Learning manufacturing skills in high school “set me up for greater success,” says Baver. “All products in the world are produced by some sort of machine. Understanding the fundamentals in manufacturing and how machines and mechanisms work is crucial in this century because technology changes so rapidly. The equipment will become more advanced, but the principles stay the same.”

Baver also learned soft skills in PLTW classes that he hadn’t learned elsewhere. “I remember the first day of class, [my teacher] told [us] that each person had to perform the research and show technical understanding of the topic before he would help us. This, in itself, prepared me for my career because it taught me to be self-sufficient.”

How It’s Made and Myth Busters

These skills pay dividends in the workplace. Daniel Miller, who studied PLTW curricula at Cazenovia High School in New York and went on to graduate from the Georgia Institute of Technology with an industrial engineering degree, sees the vast employment opportunities for students who are specially trained. He is currently employed as an industrial engineer for the Rock Island Arsenal in Rock Island, Ill., a government-owned weapons manufacturing facility. “Engineering jobs are in high demand and could be a solution if students have a great interest in the field. Not just engineering, but manufacturing jobs in general –including welders and machinists — are highly sought after. Someone who wants to be more hands-on can pursue vocational training or an apprenticeship,” Miller says.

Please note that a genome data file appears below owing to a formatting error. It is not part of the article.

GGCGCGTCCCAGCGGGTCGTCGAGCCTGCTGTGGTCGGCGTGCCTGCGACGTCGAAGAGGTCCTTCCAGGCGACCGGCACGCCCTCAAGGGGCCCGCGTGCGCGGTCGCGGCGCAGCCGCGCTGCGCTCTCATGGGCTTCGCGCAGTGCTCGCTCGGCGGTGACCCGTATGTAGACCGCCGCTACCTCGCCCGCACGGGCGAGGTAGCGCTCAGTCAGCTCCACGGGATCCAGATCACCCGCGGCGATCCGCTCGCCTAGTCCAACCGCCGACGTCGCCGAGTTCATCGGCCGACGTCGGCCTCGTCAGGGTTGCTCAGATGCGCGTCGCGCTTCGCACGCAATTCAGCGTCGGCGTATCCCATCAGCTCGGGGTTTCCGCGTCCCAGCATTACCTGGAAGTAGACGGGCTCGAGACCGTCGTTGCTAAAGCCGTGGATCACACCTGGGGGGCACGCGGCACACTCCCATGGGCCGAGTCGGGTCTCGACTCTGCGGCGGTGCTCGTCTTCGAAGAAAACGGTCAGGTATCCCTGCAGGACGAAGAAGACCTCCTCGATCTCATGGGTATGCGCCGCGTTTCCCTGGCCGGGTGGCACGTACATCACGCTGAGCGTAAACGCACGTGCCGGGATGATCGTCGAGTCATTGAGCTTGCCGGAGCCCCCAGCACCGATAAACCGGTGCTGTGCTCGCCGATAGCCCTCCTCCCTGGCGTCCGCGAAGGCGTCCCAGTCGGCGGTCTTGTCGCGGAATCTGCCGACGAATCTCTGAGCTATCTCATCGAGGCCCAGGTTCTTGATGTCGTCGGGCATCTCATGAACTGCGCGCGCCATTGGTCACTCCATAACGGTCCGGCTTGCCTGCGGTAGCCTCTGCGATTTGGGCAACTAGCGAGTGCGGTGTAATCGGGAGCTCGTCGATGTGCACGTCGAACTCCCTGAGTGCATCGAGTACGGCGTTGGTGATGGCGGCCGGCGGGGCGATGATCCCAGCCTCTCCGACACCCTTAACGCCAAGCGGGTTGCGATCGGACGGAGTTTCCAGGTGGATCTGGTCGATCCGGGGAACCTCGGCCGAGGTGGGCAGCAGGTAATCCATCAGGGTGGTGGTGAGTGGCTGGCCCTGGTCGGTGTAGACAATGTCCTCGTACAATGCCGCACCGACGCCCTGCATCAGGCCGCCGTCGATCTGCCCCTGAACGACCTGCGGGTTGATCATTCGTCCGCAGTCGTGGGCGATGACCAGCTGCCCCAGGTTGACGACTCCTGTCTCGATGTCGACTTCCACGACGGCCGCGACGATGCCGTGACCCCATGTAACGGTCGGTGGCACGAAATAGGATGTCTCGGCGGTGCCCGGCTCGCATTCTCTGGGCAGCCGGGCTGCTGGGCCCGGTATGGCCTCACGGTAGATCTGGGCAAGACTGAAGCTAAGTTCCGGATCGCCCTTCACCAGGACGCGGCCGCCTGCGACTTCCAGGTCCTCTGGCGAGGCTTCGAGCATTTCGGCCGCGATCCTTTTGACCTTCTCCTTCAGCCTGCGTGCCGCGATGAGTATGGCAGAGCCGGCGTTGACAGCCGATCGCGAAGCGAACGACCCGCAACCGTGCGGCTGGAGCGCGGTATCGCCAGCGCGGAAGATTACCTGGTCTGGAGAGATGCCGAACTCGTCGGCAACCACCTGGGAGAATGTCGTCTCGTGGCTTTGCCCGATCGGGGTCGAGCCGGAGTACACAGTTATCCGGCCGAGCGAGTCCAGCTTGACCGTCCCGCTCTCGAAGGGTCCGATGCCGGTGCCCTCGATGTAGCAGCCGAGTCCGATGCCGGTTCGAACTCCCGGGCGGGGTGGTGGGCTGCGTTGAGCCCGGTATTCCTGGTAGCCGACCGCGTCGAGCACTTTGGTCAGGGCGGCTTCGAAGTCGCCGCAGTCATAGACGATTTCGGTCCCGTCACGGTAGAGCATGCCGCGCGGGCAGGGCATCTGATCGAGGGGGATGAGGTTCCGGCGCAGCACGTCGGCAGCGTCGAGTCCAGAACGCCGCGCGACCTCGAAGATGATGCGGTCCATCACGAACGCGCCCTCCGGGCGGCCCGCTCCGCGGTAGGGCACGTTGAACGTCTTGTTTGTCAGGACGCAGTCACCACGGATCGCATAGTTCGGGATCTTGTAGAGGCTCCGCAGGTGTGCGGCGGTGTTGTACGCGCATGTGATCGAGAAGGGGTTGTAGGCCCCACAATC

Within the manufacturing sector, the career path can vary widely, crossing a number of industries and job responsibilities. Richard Budnar’s manufacturing interests led him to pursue aeronautical and mechanical engineering at Clarkson University. Budnar, also a graduate of Cazenovia High School, was hired two months ago as a process engineer with 3M in Aberdeen, S.D., where he works on the manufacturing floor to make sure machinery and manufacturing processes run to par.

Budnar was first attuned to manufacturing in seventh grade, when middle school students were shown technical projects completed by high school PLTW students. “I really enjoyed math and science, and the presentations piqued my interests. I decided to take one class — Design and Drawing for Production. I enjoyed it so much [that] I decided I would take all of the PLTW courses my high school offered.”

While a manufacturing career is a great fit for some, it is not for everyone. Budnar jokes, “The types of students who would be most successful in this sector would be those who DVR the shows How It’s Made, Modern Marvels and Myth Busters. On a more serious note, the most successful students would enjoy any of the following: being challenged to think outside the box, solving problems with no right answer, knowing how things work and knowing how things are made.”

 

Questions

What types of manufacturing jobs are coming back to the U.S. from Asia, and why?

Why might it be valuable to learn manufacturing skills in high school, other than improving your job prospects?

How has your image of manufacturing jobs changed after reading this article? How might you describe the new era of manufacturing?

 

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“Understanding the fundamentals in manufacturing and how machines and mechanisms work is crucial in this century because technology changes so rapidly. The equipment will become more advanced, but the principles stay the same.”